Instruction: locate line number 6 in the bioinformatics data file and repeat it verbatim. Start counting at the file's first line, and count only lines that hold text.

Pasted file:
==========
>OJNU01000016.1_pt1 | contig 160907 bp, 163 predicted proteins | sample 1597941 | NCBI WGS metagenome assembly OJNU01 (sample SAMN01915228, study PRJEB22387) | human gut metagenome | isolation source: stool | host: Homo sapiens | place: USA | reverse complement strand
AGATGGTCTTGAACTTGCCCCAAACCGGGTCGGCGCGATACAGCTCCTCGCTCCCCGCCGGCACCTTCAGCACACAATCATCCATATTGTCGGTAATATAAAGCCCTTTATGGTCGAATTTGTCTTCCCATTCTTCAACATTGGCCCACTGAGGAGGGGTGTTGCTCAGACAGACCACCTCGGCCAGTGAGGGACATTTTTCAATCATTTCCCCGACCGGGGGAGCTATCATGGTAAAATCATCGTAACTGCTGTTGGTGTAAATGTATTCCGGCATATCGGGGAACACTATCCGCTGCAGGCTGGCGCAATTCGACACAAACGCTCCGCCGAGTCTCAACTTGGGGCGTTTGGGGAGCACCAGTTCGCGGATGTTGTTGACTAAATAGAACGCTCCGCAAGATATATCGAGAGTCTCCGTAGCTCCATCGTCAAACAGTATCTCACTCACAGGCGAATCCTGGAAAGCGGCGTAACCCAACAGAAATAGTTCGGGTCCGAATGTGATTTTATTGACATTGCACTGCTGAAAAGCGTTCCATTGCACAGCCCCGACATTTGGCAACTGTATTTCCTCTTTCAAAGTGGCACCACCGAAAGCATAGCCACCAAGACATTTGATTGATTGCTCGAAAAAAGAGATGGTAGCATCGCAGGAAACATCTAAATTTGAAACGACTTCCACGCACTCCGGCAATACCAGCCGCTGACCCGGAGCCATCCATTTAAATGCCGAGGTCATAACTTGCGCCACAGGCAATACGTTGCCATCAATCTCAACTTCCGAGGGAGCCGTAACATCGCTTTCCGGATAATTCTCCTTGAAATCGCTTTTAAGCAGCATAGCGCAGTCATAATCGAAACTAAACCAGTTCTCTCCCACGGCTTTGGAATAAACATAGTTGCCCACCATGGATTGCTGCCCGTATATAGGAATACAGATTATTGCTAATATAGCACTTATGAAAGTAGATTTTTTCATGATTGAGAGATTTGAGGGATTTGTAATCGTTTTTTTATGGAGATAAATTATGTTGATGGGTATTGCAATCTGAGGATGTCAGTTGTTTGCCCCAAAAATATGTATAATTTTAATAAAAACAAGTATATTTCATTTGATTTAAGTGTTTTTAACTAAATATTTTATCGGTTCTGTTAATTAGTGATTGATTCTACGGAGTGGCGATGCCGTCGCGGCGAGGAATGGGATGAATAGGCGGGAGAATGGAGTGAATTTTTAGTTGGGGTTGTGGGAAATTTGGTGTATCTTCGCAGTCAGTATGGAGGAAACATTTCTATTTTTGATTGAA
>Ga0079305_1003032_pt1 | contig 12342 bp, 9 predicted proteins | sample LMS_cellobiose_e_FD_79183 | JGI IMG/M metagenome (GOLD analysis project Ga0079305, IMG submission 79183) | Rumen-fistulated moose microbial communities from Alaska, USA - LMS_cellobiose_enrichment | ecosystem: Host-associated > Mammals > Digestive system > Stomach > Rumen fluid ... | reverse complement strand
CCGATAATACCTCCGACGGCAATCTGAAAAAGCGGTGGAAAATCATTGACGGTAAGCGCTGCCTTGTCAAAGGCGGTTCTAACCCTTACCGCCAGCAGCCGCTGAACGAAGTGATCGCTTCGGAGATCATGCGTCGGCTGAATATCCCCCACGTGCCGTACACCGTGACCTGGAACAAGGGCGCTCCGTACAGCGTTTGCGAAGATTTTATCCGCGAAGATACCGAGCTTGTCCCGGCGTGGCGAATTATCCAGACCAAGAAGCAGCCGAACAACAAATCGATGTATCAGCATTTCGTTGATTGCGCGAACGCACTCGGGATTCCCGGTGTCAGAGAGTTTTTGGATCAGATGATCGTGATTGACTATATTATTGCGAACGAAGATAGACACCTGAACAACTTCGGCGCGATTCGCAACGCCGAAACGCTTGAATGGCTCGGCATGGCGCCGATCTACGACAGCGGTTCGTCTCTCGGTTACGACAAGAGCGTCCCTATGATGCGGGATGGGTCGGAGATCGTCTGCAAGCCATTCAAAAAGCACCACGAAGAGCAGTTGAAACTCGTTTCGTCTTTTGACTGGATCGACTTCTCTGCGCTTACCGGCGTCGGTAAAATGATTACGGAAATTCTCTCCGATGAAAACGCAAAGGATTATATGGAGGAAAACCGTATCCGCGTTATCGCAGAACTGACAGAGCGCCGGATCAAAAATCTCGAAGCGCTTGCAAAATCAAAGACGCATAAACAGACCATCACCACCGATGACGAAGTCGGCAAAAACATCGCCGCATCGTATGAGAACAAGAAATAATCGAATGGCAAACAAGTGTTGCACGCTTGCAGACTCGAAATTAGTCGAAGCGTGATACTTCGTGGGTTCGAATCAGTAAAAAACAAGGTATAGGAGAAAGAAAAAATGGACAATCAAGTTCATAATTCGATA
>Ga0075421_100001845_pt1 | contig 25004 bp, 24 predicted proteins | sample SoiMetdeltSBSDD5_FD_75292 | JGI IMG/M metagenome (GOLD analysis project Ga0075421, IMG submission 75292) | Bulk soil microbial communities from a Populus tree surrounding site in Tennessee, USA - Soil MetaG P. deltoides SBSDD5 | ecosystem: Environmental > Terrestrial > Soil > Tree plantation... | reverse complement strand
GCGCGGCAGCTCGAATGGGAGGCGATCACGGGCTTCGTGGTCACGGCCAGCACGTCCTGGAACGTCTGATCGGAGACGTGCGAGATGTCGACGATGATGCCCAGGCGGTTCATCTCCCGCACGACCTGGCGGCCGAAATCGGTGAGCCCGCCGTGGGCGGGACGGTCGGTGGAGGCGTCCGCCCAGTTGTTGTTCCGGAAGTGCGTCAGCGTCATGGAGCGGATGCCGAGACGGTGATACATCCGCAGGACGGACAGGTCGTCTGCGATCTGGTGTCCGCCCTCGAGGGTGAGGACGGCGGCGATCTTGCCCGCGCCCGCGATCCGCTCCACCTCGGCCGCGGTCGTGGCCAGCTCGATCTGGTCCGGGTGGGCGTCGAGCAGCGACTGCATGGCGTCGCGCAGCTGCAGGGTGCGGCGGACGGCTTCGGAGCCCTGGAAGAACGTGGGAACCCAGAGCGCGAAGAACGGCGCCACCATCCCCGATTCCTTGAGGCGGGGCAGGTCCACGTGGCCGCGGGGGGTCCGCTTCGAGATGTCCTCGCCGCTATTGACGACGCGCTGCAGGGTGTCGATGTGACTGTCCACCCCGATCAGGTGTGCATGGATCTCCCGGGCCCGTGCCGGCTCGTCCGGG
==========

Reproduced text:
GCGCGGCAGCTCGAATGGGAGGCGATCACGGGCTTCGTGGTCACGGCCAGCACGTCCTGGAACGTCTGATCGGAGACGTGCGAGATGTCGACGATGATGCCCAGGCGGTTCATCTCCCGCACGACCTGGCGGCCGAAATCGGTGAGCCCGCCGTGGGCGGGACGGTCGGTGGAGGCGTCCGCCCAGTTGTTGTTCCGGAAGTGCGTCAGCGTCATGGAGCGGATGCCGAGACGGTGATACATCCGCAGGACGGACAGGTCGTCTGCGATCTGGTGTCCGCCCTCGAGGGTGAGGACGGCGGCGATCTTGCCCGCGCCCGCGATCCGCTCCACCTCGGCCGCGGTCGTGGCCAGCTCGATCTGGTCCGGGTGGGCGTCGAGCAGCGACTGCATGGCGTCGCGCAGCTGCAGGGTGCGGCGGACGGCTTCGGAGCCCTGGAAGAACGTGGGAACCCAGAGCGCGAAGAACGGCGCCACCATCCCCGATTCCTTGAGGCGGGGCAGGTCCACGTGGCCGCGGGGGGTCCGCTTCGAGATGTCCTCGCCGCTATTGACGACGCGCTGCAGGGTGTCGATGTGACTGTCCACCCCGATCAGGTGTGCATGGATCTCCCGGGCCCGTGCCGGCTCGTCCGGG